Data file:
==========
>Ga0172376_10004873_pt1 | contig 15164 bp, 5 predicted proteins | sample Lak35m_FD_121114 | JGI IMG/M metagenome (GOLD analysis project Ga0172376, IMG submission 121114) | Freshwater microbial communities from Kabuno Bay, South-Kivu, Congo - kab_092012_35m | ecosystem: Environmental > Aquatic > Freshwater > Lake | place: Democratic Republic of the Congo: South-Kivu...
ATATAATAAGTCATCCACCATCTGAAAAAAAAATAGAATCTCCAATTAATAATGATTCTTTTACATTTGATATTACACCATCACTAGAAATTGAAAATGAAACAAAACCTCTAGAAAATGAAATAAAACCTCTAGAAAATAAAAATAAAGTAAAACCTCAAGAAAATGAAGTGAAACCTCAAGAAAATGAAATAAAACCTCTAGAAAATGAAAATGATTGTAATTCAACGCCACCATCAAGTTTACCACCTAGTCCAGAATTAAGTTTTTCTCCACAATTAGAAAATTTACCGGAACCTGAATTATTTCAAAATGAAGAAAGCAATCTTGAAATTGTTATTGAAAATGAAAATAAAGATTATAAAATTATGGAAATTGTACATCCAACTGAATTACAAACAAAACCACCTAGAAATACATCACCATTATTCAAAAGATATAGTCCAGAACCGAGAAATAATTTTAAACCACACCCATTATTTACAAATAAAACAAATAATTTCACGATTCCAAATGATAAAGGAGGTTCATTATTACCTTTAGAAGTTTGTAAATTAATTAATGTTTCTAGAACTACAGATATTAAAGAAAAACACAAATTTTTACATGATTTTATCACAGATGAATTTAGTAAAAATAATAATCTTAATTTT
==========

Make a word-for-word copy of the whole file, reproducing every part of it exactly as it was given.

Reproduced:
>Ga0172376_10004873_pt1 | contig 15164 bp, 5 predicted proteins | sample Lak35m_FD_121114 | JGI IMG/M metagenome (GOLD analysis project Ga0172376, IMG submission 121114) | Freshwater microbial communities from Kabuno Bay, South-Kivu, Congo - kab_092012_35m | ecosystem: Environmental > Aquatic > Freshwater > Lake | place: Democratic Republic of the Congo: South-Kivu...
ATATAATAAGTCATCCACCATCTGAAAAAAAAATAGAATCTCCAATTAATAATGATTCTTTTACATTTGATATTACACCATCACTAGAAATTGAAAATGAAACAAAACCTCTAGAAAATGAAATAAAACCTCTAGAAAATAAAAATAAAGTAAAACCTCAAGAAAATGAAGTGAAACCTCAAGAAAATGAAATAAAACCTCTAGAAAATGAAAATGATTGTAATTCAACGCCACCATCAAGTTTACCACCTAGTCCAGAATTAAGTTTTTCTCCACAATTAGAAAATTTACCGGAACCTGAATTATTTCAAAATGAAGAAAGCAATCTTGAAATTGTTATTGAAAATGAAAATAAAGATTATAAAATTATGGAAATTGTACATCCAACTGAATTACAAACAAAACCACCTAGAAATACATCACCATTATTCAAAAGATATAGTCCAGAACCGAGAAATAATTTTAAACCACACCCATTATTTACAAATAAAACAAATAATTTCACGATTCCAAATGATAAAGGAGGTTCATTATTACCTTTAGAAGTTTGTAAATTAATTAATGTTTCTAGAACTACAGATATTAAAGAAAAACACAAATTTTTACATGATTTTATCACAGATGAATTTAGTAAAAATAATAATCTTAATTTT